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What is it?

Short selling, also known as shorting or going short, involves borrowing assets (e.g. shares) from a lender, in exchange for a lending fee, in order to sell them. The short seller aims to buy back identical assets at a later date for a lower price in order to return them to the lender. Short selling is therefore a gamble on the value of the assets falling. If the price falls, the short seller makes a profit of the difference in the selling and buying price (minus the fee paid to the lender). The practice has been criticised because it may lead to market volatility, and may tempt unscrupulous investors to damage the reputation of a company or asset in order to drive its price down.

Why is it in the news?

A group of small oil and gas companies are taking legal action against some anonymous users of online investment bulletin boards, who it claims have been persistently posting untrue and malicious information and rumours about their companies’ health. It is thought that the misleading bulletin board messages are intended to drive down the companies’ share values so that the users can profit from short selling. Two energy companies, Nighthawk and Nostra Terra, have already used the courts to force the two biggest bulletin boards, iii and ADVFN, to reveal the identities of the worst offenders. It appears that several malicious users have set up dozens of online identities in order to add credibility to their claims.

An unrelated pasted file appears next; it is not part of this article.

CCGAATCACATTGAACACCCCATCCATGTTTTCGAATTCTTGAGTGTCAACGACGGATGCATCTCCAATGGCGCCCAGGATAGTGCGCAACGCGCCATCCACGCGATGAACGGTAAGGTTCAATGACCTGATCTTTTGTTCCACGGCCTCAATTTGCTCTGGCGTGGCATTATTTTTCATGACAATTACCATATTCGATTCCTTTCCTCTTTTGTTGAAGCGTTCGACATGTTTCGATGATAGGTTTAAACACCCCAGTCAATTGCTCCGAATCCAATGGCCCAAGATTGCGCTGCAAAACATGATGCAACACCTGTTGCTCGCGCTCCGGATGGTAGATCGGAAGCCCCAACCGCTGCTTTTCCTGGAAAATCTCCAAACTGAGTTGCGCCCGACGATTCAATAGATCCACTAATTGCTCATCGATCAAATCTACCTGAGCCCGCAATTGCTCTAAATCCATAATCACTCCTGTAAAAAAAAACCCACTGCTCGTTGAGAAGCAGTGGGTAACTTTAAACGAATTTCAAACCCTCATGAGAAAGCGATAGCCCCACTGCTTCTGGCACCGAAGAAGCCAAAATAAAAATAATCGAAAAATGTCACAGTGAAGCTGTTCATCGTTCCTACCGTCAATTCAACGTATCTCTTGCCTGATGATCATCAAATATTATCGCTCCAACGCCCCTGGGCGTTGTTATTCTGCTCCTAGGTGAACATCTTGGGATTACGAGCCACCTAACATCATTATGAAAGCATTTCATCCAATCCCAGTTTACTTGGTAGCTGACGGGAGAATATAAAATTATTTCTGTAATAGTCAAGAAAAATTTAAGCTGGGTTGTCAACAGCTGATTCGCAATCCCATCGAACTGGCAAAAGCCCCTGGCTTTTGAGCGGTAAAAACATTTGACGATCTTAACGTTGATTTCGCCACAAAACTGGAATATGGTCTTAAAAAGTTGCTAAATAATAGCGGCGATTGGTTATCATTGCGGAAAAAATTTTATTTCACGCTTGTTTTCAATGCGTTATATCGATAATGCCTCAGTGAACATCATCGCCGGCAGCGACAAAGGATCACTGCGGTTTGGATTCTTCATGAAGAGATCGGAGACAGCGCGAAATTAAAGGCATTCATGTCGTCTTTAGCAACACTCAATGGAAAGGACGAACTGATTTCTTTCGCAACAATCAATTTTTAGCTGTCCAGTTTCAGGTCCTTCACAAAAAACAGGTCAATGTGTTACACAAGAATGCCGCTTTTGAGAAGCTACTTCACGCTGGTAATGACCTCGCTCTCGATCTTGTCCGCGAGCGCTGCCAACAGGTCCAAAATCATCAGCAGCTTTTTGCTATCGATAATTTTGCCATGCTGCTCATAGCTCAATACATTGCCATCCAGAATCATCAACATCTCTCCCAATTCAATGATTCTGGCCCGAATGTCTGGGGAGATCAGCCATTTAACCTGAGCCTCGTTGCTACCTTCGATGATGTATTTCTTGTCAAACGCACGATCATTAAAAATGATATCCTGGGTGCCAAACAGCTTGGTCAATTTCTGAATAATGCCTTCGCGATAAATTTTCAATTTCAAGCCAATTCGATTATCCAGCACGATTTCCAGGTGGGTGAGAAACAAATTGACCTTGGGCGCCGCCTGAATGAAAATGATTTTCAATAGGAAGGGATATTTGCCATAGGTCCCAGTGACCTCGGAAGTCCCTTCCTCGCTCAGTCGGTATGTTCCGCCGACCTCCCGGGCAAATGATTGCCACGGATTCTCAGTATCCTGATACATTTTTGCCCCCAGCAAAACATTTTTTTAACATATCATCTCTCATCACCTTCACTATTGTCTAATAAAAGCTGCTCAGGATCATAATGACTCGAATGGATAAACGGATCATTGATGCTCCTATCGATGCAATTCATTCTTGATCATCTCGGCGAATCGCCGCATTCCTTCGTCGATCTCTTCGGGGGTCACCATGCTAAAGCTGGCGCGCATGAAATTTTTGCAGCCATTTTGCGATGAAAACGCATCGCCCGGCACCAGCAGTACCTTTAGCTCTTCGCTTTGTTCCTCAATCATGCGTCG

How can I use it in class?

  • What are the arguments for and against short selling?
  • How easy is it to drive the price of an asset down by posting rumours and misleading information? Is it acceptable?
  • Is it right that anonymous users’ identities can be revealed?


Students visit the investment bulletin boards (e.g. iii or advfn)  to find some interesting recent postings. They should decide (a) if the postings are likely to push the share price up or down, (b) if it is possible that the postings contain malicious rumours, and (c) how they could check the information in the postings.

Where can I read about it?

  • AIM oil companies take action over bulletin board 'lies', Telegraph, August 10th 2010. 
  • Nighthawk threatens to sue 'libellous' internet critics, Independent, August 10th 2010.
  • Oil minnows ready to launch action on online ‘sabotage’, Daily Mail, August 9th 2010.
  • Short, Wikipedia.
  • Short Selling: What Is Short Selling?, Investopedia.

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